“I remember my freshman year, the focus was on discussion of vocation and how vocation was where your personal passions and aspirations joined with the world’s pressing needs,” said Hall. “This really impacted me and inspired me to ensure that whatever work I do needs to be rooted in meeting the needs of our world.”
In Uganda, Hall has supported literacy efforts at the primary school level, and facilitated professional development sessions to teach effective education methods and ways to create safe, friendly learning environments for children. She has also provided technical support for Uganda’s “Primary Literacy Project,” trained local women on menstrual health and re-usable menstrual materials, and worked with “Save the Children” in response to the South Sudanese and Democratic Republic of Congo refugee crisis.
“My professor and mentor, Dr. Jane Dickie, inspired me to pursue education as a career pathway to promoting a better world,” said Hall. “My professor, Dr. Boyd Wilson, inspired me to celebrate and reflect upon the diversity that exists in the world. My mentor, Dr. Rebecca Cordova, inspired me to pursue inquiry and sharing my ideas with others. My parents inspired me to pursue my passions wherever they might lead me and know that I’d be supported in my choices along the way.”
After she completes her Peace Corps service, Hall plans to pursue a second master’s degree or a doctorate in education.
“I am very interested in the effects of migration on education,” Hall said. “I am interested in English-language acquisition as a social justice issue, because it enables globally underserved populations to access social and political structures and pursue future opportunities within structures of power.”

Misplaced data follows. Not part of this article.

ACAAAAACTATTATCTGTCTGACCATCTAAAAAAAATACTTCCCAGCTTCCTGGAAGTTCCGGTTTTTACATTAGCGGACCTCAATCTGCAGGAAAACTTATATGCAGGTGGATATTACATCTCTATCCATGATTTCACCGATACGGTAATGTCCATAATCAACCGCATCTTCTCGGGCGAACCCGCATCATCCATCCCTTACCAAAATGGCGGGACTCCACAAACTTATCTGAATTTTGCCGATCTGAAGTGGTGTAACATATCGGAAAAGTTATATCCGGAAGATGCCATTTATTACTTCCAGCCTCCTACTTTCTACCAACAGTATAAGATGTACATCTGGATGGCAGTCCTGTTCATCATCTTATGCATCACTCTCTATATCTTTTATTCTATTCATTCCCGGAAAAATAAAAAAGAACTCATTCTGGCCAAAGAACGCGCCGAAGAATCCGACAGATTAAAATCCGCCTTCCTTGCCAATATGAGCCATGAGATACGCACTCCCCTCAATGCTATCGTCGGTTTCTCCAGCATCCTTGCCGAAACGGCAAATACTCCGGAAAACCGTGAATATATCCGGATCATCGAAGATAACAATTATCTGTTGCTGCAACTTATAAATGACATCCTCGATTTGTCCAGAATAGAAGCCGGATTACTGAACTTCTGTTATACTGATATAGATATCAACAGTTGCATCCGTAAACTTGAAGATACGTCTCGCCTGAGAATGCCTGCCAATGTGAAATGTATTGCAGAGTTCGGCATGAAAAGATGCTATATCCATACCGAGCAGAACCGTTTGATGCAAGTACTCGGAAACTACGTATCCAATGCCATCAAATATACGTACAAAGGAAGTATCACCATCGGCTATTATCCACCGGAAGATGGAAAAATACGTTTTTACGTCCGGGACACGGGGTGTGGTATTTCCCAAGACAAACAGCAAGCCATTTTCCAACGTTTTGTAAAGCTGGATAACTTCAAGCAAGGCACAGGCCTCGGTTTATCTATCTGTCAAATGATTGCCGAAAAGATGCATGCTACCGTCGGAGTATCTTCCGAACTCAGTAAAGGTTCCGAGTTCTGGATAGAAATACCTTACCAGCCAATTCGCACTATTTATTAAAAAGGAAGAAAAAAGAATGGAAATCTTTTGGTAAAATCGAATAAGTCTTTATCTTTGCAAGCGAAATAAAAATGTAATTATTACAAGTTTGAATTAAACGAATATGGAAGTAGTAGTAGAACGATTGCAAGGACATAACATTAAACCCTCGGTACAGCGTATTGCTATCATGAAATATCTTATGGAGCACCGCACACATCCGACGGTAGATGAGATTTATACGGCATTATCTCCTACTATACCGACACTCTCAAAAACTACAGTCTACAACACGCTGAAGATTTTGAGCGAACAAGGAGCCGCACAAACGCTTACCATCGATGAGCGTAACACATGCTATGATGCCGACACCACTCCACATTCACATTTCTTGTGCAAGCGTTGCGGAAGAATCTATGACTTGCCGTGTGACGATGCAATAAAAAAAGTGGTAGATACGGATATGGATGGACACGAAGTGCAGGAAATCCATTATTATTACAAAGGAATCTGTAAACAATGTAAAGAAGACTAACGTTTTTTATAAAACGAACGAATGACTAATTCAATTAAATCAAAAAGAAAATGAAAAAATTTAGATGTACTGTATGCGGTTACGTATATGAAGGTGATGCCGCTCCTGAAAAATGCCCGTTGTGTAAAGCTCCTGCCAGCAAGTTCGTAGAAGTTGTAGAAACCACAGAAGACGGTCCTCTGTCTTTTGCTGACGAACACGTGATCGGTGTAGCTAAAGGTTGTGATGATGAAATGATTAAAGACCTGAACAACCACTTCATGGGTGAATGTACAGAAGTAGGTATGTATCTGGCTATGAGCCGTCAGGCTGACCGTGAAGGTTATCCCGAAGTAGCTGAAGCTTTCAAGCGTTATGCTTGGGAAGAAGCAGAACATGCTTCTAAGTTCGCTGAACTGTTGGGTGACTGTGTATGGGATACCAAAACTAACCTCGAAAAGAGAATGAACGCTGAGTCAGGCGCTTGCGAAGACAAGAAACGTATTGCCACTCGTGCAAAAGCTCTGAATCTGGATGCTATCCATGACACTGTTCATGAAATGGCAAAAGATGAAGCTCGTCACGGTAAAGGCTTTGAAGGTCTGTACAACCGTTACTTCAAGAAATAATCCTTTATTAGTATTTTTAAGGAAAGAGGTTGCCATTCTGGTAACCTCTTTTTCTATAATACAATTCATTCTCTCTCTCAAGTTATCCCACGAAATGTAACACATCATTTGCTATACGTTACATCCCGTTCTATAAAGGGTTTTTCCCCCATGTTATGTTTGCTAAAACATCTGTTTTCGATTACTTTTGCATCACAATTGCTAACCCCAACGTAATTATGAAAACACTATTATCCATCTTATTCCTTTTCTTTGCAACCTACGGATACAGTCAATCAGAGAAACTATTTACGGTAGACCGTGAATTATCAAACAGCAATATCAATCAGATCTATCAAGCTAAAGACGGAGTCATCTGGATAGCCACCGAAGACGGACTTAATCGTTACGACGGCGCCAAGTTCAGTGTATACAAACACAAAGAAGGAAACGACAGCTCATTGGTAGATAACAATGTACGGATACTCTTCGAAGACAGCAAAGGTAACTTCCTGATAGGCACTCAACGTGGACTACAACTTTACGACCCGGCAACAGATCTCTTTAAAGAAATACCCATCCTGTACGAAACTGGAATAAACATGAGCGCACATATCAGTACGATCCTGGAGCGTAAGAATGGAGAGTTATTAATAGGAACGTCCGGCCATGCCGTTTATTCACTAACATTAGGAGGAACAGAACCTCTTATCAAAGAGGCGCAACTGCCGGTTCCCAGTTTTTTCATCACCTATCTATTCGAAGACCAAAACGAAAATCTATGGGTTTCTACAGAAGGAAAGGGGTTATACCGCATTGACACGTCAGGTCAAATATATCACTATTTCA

The Peace Corps ranks its top volunteer-producing colleges and universities annually according to the size of the student body. Below find the top five schools in each category and the number of alumni currently serving as Peace Corps volunteers. View the complete 2018 rankings of the top 25 schools in each category here and find an interactive map that shows where alumni from each college and university are serving here.
LARGE COLLEGES & UNIVERSITIES – TOTAL VOLUNTEERS:
More than 15,000 Undergraduates
University of Wisconsin-Madison – 85
University of Washington – 74
University of Minnesota – 72
University of North Carolina-Chapel Hill – 70
University of Florida – 68
MEDIUM COLLEGES & UNIVERSITIES – TOTAL VOLUNTEERS:
Between 5,000 and 15,000 undergraduates
George Washington University – 50
American University – 49
College of William and Mary – 35
University of Montana – 34
Tulane University – 33
SMALL COLLEGES & UNIVERSITIES – TOTAL VOLUNTEERS:
Fewer than 5,000 undergraduates
1. St. Mary’s College of Maryland – 17
2. Macalester College – 15
2. St. Lawrence University – 15
4. University of Redlands – 14
4. University of Mary Washington – 14.
4. Evergreen State College – 14
4. Hobart and William Smith Colleges – 14
4. Whitworth University – 14
4. Spelman College – 14
10. Willamette University – 13
10. Denison University – 13
10. Agnes Scott College – 13
13. Carleton College – 12
13. Bucknell University – 12
13. Eckerd College – 12
GRADUATE SCHOOLS – TOTAL VOLUNTEERS:
1. Tulane University – 27
2. American University – 19
3. University of South Florida – 16
4. George Washington University – 15
5. University of Michigan-Ann Arbor – 14
5. Columbia University – 14
5. University of Denver – 14
HISTORICAL, SINCE 1961 – TOTAL VOLUNTEERS:
University of California, Berkeley 3,671
University of Wisconsin–Madison 3,279
University of Washington 3,027
University of Michigan 2,720
University of Colorado Boulder 2,504
*Rankings are calculated based on fiscal year 2017 data as of September 30, 2017, as self-reported by Peace Corps volunteers.